This post was originally published in March 2011
In the last part of this tutorial we had added a segmented controller to our first tab view and used it to hide or show elements on the view. If you are just picking up from here you can get the code from part 3 of the tutorial here.
This time we are going to add a navigation controller and navigation bar to the second view of our tab bar. This typically how an app digs down for more detailed information on something.
1.) Open up our project in Xcode. We are going to be adding a view controller for SecondView, two new views and view controllers for them.
So right click on Classes and select Add > New File… then pick UIViewController subclass and name it SecondViewController.
Repeat that two more times naming the files GreenViewController and BlueViewController.
2.) Next we are going to create our two new views. Right click on Resources, select Add > New File… and create two new nib files named GreenView and BlueView.
Here’s what our Groups & Files pane looks like at this point.
3.) We are now going to switch over to Interface Builder to set up the views and make a few changes. Double click MainWindow.xib to open it up in Interface Builder.
In the document window select Tab Bar Controller, then go to Attributes Inspector and under View Controllers click the little arrows next to Second and change it to Navigation Controller.
In the view window select the second tab.
Then click in the big grey middle area titled view. This deselects the actual Second tab but keeps that view as our current one. Go to Identify Inspector and set the class to SecondViewController.
The go to Attributes Inspector and set the nib to SecondView.
4.) Let’s change the name of our Second tab to RGB.
Select Second in the Tab Bar, make sure just the text is selected and not the entire tab.
Then change the title in the Attributes Inspector.
Save your changes for MainWindow.xib.
5.) We’re now going to set up our three views for the newly renamed RGB tab. Open up our SecondView, you can do this with the Open command within Interface Builder, or you can go back in Xcode and double click the SecondView.xib.
Delete the existing labels. We’re going to add one label of our own and change the background color.
Add a UILabel to the View window somewhere towards the top. Expand the label by dragging the edges and center the text. Then change the title to Red View.
Deselect the label, choose Background in the Attributes Inspector and change the background to Red. You can choose whatever shade of Red you like. You may have to choose “Other …” from the bottom of the Background popup.
This will open the Colors Window
pick a red color and make sure the background in the view changes.
Repeat this process two more times making Green View and BlueView look similar to this.
7.) Now let’s connect our new views with their view controllers.
Open up GreenView if it isn’t already. Make sure File’s Owner is selected in the document window.
Go to Identity Inspector and set the Class to Green View Controller.
Then go to Connections Inspector and connect the view to the View in the document window. If you are unfamiliar with this you can review the Interface Builder tutorial.
Repeat this same process with the BlueView and BlueViewController.
8.) We are done with Interface Builder now, you can make sure everything is saved and close it.
In Xcode open up SecondViewController.h, we need to import GreenViewController, then declare a variable of it’s type and finally declare a method named goToGreenView. Add this code and save the file.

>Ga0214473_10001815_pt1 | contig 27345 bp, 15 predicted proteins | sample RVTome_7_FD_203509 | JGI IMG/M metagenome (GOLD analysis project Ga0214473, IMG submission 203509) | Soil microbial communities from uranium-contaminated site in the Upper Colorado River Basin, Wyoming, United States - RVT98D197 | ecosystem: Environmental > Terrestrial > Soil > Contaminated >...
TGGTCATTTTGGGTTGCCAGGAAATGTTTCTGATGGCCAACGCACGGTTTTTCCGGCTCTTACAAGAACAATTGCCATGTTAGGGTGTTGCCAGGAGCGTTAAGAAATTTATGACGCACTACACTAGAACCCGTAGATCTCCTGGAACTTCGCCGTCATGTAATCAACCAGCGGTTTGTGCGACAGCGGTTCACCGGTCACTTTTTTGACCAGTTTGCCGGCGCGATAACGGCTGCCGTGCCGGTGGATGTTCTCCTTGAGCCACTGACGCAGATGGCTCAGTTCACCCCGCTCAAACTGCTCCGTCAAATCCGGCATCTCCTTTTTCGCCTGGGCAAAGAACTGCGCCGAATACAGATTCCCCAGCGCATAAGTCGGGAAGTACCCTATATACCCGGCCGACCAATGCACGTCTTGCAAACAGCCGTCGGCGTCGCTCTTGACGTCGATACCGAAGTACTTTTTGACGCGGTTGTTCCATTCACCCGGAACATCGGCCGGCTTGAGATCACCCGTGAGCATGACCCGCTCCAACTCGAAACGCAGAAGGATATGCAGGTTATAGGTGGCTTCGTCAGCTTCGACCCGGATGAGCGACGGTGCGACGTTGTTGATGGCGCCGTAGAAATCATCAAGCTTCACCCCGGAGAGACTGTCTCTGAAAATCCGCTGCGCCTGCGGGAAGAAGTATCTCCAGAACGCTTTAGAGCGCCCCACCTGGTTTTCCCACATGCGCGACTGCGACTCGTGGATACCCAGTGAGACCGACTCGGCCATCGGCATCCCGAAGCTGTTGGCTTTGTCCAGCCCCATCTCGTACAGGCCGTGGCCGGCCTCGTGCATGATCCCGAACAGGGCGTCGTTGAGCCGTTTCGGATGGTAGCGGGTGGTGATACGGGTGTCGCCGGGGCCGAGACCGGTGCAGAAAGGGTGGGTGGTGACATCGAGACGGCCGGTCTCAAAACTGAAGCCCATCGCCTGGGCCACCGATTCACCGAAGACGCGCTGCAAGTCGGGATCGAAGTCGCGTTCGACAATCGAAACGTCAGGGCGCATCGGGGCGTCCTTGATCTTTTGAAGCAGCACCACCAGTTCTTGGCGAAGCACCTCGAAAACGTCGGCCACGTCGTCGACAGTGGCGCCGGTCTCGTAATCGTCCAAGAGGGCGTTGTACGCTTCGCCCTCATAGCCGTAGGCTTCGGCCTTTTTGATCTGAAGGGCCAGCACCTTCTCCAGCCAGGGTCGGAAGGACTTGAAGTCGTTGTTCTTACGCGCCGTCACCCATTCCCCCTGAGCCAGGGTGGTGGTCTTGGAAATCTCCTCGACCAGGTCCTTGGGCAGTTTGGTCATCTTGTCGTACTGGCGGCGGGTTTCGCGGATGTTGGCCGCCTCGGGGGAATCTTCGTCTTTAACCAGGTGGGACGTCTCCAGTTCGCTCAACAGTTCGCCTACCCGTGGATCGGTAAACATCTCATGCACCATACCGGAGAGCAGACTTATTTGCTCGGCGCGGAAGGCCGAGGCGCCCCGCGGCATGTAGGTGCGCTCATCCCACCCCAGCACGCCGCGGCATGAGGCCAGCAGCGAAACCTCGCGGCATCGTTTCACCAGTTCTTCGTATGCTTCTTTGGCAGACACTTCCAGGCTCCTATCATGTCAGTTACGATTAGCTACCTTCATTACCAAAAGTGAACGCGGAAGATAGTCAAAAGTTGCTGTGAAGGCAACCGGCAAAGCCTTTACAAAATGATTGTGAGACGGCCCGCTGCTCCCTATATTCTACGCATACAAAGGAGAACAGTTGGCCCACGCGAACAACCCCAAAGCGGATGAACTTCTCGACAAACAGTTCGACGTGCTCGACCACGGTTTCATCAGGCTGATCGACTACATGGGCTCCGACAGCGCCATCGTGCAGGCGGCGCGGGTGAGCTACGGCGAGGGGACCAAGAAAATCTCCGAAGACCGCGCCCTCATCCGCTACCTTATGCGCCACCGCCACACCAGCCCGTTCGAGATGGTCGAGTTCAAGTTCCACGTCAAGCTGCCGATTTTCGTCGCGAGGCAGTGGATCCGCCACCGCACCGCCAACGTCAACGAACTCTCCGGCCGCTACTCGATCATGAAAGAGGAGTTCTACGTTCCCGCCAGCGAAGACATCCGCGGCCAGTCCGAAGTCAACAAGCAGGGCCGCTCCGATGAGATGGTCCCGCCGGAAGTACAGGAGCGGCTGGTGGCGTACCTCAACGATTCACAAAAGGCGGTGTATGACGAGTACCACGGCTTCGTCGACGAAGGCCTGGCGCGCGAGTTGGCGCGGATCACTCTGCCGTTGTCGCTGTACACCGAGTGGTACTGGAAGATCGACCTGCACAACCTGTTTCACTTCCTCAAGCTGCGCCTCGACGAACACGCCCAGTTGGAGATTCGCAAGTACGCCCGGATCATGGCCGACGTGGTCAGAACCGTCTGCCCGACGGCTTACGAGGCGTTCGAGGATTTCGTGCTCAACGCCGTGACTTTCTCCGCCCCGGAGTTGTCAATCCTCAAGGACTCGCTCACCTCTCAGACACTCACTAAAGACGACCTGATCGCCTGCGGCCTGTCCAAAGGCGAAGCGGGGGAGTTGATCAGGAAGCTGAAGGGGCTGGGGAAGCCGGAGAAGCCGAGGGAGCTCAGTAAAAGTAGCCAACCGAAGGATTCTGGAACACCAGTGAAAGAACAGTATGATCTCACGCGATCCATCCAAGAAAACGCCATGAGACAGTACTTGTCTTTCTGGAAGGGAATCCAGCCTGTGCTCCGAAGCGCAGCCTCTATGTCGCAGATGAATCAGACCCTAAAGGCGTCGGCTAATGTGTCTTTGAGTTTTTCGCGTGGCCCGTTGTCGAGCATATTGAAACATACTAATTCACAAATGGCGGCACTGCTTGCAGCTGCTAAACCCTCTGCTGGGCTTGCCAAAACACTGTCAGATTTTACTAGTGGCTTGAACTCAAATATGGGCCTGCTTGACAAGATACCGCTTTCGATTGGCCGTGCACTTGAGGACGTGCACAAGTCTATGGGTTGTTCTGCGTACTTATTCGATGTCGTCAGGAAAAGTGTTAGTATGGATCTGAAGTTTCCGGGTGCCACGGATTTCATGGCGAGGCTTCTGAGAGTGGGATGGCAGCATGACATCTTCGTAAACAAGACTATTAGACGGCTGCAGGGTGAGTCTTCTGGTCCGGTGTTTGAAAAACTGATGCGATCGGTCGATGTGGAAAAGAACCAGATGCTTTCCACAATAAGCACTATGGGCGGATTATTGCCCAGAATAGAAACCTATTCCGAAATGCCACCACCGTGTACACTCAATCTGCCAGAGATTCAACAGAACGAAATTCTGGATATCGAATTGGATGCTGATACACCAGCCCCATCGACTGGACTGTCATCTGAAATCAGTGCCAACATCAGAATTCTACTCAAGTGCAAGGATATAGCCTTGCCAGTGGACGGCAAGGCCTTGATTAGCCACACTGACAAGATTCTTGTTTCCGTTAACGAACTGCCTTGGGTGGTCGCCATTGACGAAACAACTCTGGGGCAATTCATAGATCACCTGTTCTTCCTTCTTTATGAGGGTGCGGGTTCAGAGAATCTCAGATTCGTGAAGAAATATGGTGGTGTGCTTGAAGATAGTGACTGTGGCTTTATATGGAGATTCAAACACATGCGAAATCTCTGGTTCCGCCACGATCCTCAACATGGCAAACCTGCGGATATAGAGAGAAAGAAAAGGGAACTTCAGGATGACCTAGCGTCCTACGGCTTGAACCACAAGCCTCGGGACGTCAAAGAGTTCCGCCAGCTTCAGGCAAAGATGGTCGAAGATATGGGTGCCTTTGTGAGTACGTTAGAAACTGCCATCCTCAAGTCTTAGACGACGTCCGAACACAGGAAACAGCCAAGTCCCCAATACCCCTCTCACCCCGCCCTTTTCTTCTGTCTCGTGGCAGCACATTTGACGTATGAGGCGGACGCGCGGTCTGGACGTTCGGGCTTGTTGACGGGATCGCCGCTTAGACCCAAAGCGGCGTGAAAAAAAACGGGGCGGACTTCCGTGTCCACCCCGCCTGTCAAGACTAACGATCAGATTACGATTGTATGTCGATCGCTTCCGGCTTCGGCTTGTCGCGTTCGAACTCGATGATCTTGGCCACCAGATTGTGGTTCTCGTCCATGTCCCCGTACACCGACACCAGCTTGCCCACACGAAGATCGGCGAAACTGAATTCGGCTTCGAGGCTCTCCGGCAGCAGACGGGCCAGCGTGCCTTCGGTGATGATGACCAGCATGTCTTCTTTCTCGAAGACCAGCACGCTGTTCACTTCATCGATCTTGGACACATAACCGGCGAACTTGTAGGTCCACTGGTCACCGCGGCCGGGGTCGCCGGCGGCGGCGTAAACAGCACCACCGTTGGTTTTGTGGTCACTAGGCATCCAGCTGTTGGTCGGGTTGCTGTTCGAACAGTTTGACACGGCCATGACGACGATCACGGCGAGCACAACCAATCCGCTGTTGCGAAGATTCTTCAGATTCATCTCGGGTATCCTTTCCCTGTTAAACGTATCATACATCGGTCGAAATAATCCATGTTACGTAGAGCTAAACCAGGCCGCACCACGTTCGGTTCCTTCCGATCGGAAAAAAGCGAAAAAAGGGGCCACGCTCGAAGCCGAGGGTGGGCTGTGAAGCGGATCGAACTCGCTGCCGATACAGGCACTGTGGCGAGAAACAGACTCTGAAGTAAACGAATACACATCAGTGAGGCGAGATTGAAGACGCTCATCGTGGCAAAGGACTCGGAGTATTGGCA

9.) Open up the implementation file SecondViewController.m.
We need to synthesize our greenViewController var.
Then we are going to create a next button and add it to the navigation bar. We do this in the viewDidLoad method and we link up the button to our goToGreenViewMethod. Let’s go ahead and set the title of our view to Red while we’re at it.
Next we need to hash out the goToGreenView method and push our greenViewController onto the navigationController.
10.) Now we want to do basically that same thing to the GreenViewController.
Add the import, var and method to the header file.
synthesize the var, add the next button and title and hash out the method in the implementation file.
11.) Finally open up BlueViewController.m file and just add the title to it.
12.) After looking at it one thing I don’t like is the next button title let’s change it to reflect the views we’re going to next.
In SecondViewController.m change the title of the button to Green.
And in GreenViewController.m name the button Blue.
That’s it save everything click Build and Run and see what we have.
Whoops, but wait a minute look at how our second tab now has changed to be named Red! When you first start the app it is named RGB.
But after you click on the tab it changed the tabs name to Red. It took this from the title that we set in the implementation file. We’d like to keep the tab name and set the view name separately.
13.) Open up SecondViewController.m and get rid of the title we set earlier. Here I just commented it out.
In Xcode you can select a line of code and then use the key stroke “command /” to comment out that line. This works well when wanting to comment out multiple lines at one time.
14.) Now we need to go back in to Interface Builder and edit the MainWindow.xib. You can just double click that file in Xcode to open it up.
In the document window. expand Tab Bar Controller, then expand the second Navigation Controller (RGB), then expand Second View Controller and select Navigation Item.
Go to Attributes Inspector and change the Title to Red.
Save your work in Interface Builder and close it if you want. Go back to Xcode and run the app again.
Look this time the Tab title stays RGB and the view is titled Red.
That’s it for Part 4 of this tutorial. In part 5 we will be adding a TableView to the third tab and doing some fun things with it.